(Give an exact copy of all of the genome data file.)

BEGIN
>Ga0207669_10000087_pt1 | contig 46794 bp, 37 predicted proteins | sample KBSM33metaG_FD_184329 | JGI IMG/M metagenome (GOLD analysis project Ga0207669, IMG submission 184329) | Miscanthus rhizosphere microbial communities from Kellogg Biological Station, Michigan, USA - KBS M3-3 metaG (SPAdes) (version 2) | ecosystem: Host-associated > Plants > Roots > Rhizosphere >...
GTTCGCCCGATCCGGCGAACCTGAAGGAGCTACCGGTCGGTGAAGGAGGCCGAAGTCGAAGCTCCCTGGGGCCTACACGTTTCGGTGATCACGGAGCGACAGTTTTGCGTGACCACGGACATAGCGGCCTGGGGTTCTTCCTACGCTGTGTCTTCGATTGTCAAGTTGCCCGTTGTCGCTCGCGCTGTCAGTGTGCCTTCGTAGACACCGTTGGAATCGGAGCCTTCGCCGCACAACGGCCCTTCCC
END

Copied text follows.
>Ga0207669_10000087_pt1 | contig 46794 bp, 37 predicted proteins | sample KBSM33metaG_FD_184329 | JGI IMG/M metagenome (GOLD analysis project Ga0207669, IMG submission 184329) | Miscanthus rhizosphere microbial communities from Kellogg Biological Station, Michigan, USA - KBS M3-3 metaG (SPAdes) (version 2) | ecosystem: Host-associated > Plants > Roots > Rhizosphere >...
GTTCGCCCGATCCGGCGAACCTGAAGGAGCTACCGGTCGGTGAAGGAGGCCGAAGTCGAAGCTCCCTGGGGCCTACACGTTTCGGTGATCACGGAGCGACAGTTTTGCGTGACCACGGACATAGCGGCCTGGGGTTCTTCCTACGCTGTGTCTTCGATTGTCAAGTTGCCCGTTGTCGCTCGCGCTGTCAGTGTGCCTTCGTAGACACCGTTGGAATCGGAGCCTTCGCCGCACAACGGCCCTTCCC